Launching a new report by her agency on the issue, IEA executive director Maria van der Hoeven said the technology was available for environmentally-responsible production of unconventional gas.
However, she warned that “if the social and environmental impacts are not addressed properly, there is a very real possibility that public opposition to drilling for shale gas and other types of unconventional gas will halt the unconventional gas revolution in its tracks”.
“The industry must win public confidence by demonstrating exemplary performance, and governments must ensure that appropriate policies and regulatory regimes are in place,” she added.
The report, Golden Rules for a Golden Age of Gas, sets out a list of recommended measures to ensure best practice.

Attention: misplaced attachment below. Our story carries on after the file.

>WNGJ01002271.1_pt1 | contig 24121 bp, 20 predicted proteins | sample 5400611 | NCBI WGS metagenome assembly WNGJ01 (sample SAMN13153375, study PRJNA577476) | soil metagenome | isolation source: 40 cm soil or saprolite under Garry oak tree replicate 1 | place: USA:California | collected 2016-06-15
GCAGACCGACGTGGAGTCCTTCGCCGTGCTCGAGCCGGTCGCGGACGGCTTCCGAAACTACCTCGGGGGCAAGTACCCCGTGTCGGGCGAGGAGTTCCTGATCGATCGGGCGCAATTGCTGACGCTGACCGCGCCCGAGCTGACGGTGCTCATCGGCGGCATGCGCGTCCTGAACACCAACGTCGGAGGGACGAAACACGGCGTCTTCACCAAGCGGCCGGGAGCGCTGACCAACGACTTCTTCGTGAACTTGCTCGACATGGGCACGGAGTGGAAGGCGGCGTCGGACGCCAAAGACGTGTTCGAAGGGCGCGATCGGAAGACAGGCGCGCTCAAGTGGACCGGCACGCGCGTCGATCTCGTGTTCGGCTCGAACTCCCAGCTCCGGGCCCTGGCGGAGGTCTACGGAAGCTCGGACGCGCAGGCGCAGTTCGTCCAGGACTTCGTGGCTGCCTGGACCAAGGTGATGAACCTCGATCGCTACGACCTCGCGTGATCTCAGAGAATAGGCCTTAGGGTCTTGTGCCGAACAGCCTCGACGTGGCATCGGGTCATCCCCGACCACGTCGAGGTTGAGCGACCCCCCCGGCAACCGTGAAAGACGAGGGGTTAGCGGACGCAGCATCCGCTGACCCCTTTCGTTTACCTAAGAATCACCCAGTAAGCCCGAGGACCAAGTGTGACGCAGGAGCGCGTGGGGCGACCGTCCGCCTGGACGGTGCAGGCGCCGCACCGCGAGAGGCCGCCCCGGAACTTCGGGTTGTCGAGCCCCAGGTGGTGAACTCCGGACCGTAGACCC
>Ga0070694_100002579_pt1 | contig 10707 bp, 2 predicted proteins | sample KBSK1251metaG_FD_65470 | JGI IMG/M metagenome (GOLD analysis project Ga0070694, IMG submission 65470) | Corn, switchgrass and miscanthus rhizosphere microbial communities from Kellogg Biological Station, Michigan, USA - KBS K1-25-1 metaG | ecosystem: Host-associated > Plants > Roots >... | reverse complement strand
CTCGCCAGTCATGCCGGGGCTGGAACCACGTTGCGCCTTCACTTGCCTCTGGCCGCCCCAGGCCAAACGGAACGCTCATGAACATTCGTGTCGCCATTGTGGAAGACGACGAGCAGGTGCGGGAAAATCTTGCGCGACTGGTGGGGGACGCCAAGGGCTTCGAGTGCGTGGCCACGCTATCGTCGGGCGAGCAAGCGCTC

These include: full transparency, measuring and monitoring of environmental impacts; engagement with local communities; careful choice of drilling sites and measures to prevent any leaks from wells into nearby aquifers; rigorous assessment and monitoring of water requirements and of waste water; measures to target zero venting and minimal flaring of gas; and improved project planning and regulatory control.
Hoeven said the IEA’s approach had already been endorsed by G8 leaders at their recent Camp David summit.
IEA chief economist Fatih Birol, the report’s chief author, said the agency estimated that the additional measures could add an extra 7% to the cost of a single shale well, but that this rate would be much lower for a typical larger development.
He said that unconventional gas production could triple to 1.6 trillion cubic metres globally by 2035 if the rules are followed, but that if they are not shale gas production may remain static in future, weakening the ranking of gas in the global energy mix as prices rise.